Korg Kronos 61 (2); Kurzweil PC4, Roland Fantom-06, Casio PX-350M; 2015 Macbook Pro and 2012 Mac Mini (Logic Pro X and Mainstage), GigPerformer 4.

 

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I think there's only one serious hater of the CPs here, but his hatred of the CPs is epic. :D

"I'm so crazy, I don't know this is impossible! Hoo hoo!" - Daffy Duck

 

"The good news is that once you start piano you never have to worry about getting laid again. More time to practice!" - MOI

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Lot of those floating around in the 80's. They sure did make a great synth stand. :D

 

Here's what mine looked like:

 

http://i107.photobucket.com/albums/m305/Koda_Vonnor/Misc/ExceptionRig1983_02.jpg

 

~ vonnor

Gear:

Hardware: Nord Stage3, Korg Kronos 2, Novation Summit

Software: Cantabile 3, Halion Sonic 3 and assorted VST plug-ins.

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I've always thought the CP70/CP80 needed a goodly amount of chorus effect to sound good.

 

What, if any, effects do you prefer to use with a CP70/CP80?

Happy Friday, guys. :cheers:

 

Tom

 

"Music expresses that which cannot be put into words and that which cannot remain silent." - Victor Hugo
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I usually like a little chorus on CP, esp if it's for a classic usage case like a haunting Peter Gabriel song or an 80s pop anthem like The Buggle's Video Killed the Radio Star.

 

But in the right setting I also like it straight up, like Bernie Worrell's sound on the P-Funk Beverly Theater album. First few minutes are gold.

 

[video:youtube]

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People either love 'em or hate 'em.
I guess I'm the exception. I got one abused in 1980, and it was my main piano for 17 years. Once I got the MR76 I found I didn't play it much, preferring something that sounded more like a piano (despite the fact that the CP70 sound was right up my alley in a lot of ways, with it's super high sustain level.)

 

As much as I loved it all those years, I sure was happy to let it go, and I don't miss it a bit. Were I to find one set up for a gig, I'd enjoy a little nostalgia and have fun playing it, but I wouldn't want that as a regular thing.

 

My impression of the CP was that every time I played it, the action felt shallow, and I found myself beating up my hands with that early bottoming.
It's pretty much a standard Yamaha acoustic grand piano action, so either you're misremembering, or your experience was on the upright (which I haven't played).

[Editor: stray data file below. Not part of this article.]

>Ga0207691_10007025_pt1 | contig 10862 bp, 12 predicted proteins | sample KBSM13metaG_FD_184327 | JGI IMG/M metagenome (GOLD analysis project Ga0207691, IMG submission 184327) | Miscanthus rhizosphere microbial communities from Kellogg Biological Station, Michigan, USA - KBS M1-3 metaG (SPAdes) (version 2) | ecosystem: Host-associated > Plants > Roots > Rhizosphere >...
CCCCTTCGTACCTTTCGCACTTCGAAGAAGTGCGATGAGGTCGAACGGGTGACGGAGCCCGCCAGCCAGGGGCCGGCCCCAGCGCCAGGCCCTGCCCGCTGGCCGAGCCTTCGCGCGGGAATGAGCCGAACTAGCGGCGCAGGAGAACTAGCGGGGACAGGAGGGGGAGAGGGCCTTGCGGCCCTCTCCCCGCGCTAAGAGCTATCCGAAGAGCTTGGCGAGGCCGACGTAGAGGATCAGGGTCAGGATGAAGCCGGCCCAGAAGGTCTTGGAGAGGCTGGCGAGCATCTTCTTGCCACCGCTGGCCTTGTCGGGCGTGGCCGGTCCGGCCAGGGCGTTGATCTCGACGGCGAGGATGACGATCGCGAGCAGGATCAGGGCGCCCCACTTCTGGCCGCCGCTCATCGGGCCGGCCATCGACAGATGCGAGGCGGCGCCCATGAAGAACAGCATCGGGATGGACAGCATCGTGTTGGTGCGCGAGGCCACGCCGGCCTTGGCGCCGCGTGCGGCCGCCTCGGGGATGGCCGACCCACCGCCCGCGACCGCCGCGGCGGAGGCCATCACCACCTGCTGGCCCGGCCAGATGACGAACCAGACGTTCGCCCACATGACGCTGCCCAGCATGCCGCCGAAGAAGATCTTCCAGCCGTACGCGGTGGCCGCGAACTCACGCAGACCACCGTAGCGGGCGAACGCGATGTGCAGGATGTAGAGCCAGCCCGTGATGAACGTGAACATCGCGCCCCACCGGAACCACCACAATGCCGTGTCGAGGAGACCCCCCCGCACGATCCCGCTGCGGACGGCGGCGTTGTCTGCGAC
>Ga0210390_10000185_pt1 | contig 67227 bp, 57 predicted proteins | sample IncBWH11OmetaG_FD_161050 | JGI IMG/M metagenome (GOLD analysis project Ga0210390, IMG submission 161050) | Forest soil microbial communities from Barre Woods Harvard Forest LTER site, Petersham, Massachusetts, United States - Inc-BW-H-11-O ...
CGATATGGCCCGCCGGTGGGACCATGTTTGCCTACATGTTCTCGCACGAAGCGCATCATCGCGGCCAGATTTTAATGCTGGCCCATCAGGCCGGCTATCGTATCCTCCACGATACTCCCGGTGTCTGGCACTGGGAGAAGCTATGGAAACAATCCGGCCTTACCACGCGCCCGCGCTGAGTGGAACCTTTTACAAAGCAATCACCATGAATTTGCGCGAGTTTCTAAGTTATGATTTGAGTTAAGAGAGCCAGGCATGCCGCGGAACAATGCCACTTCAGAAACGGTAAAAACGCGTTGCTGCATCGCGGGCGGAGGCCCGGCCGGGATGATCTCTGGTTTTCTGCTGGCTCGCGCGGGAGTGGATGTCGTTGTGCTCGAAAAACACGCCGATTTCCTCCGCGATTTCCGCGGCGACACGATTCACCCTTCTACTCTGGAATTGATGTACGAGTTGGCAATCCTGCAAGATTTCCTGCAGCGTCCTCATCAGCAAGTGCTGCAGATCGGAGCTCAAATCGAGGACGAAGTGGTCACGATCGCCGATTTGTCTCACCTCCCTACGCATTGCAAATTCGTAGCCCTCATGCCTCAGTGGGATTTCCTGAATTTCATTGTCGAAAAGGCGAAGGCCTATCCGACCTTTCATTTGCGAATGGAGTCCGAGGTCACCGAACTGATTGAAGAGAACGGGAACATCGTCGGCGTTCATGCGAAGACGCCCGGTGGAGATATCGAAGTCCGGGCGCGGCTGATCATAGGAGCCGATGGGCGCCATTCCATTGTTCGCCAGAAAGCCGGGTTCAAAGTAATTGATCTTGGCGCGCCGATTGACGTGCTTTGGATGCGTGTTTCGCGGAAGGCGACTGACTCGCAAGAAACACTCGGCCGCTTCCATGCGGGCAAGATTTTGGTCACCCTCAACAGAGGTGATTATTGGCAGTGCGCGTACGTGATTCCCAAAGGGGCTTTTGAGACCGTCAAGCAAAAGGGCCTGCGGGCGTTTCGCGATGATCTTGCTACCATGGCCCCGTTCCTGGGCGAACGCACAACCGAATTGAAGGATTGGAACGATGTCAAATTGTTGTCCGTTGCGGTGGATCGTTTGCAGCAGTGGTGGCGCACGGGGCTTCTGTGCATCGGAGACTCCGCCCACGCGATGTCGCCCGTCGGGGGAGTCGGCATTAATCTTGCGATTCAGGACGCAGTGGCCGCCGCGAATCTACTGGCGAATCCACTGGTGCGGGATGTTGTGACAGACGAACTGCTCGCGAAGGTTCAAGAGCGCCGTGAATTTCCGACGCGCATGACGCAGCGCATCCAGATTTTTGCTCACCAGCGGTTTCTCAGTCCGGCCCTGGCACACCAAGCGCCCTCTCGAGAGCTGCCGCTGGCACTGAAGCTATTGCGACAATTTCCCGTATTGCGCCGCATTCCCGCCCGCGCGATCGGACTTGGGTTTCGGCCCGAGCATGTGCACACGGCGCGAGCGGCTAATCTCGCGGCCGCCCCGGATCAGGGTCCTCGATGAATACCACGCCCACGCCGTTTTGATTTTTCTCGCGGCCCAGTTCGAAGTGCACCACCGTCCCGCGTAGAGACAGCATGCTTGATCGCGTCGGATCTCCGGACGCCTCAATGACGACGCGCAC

I've always thought the CP70/CP80 needed a goodly amount of chorus effect to sound good.

Ack! Ptui! Ptui! I'm a lover of effects, especially stereo, and spent many hours searching for any effects I liked on the CP70, and found exactly zero.

 

However, I probably have some old recordings where I used an MSR pitch-shift doubler on it, but only because I had bass, drums, and keyboards bounced down to a single track on a 4-track, and wanted to lift an image out when mixing in the other three tracks of whatever. In that case, I knew beforehand not to play any sustained high notes, which would get all phasey with the MSR.

 

I haven't found any effects I like on an acoustic guitar, either, except perhaps a little tube preamp warming. Perhaps I just like my acoustic stuff to sound real, not fake.

 

I nearly always use stereo imaging (chorus or pitch-shift doubling) on guitar, Rhodes, and synths. I remember someone telling me I sounded like Pat Metheney, and I had to find out who HE was. (Not that I played anything like him!) Yeah, that was a long time ago, around when the PMG white album came out.

 

I wonder what I'd do today, recording a CP70. I detest the sound of a mono track panned (one of the reasons why I think the grammy for engineering on Norah Jones's album was a travesty). Probably carefully tuned stereo reverb, to put it in a bit of a room, and that's all.

 

Regarding the CP80, I never found any use for the keys on it that weren't on the CP70. As much as I used the low E on the CP70 and loved it (for what it was), and as much as I love low D and C on a real piano, those notes just fell flat when played on a CP80. Useless, IMHO. So to me, a CP80 is just a CP70 that's a lot harder to move and takes more room. And that surprised me, because I thought the CP80 had a bigger harp, so it should have sounded better, but that's not my (albeit limited) experience.

 

I used the CP70 patch on the CP4 long enough to say "Yeah, that's pretty close, though without the dynamics when you really bang on it." and haven't used it again. But then I don't play any Peter Gabriel tunes!

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I've always thought the CP70/CP80 needed a goodly amount of chorus effect to sound good.

 

Ack! Ptui! Ptui! I'm a lover of effects, especially stereo, and spent many hours searching for any effects I liked on the CP70, and found exactly zero.

 

However, I probably have some old recordings where I used an MSR pitch-shift doubler on it...

 

Hey Mr. LearJet, whatza MSR? :facepalm::boing:

 

 

 

 

 

 

 

"Music expresses that which cannot be put into words and that which cannot remain silent." - Victor Hugo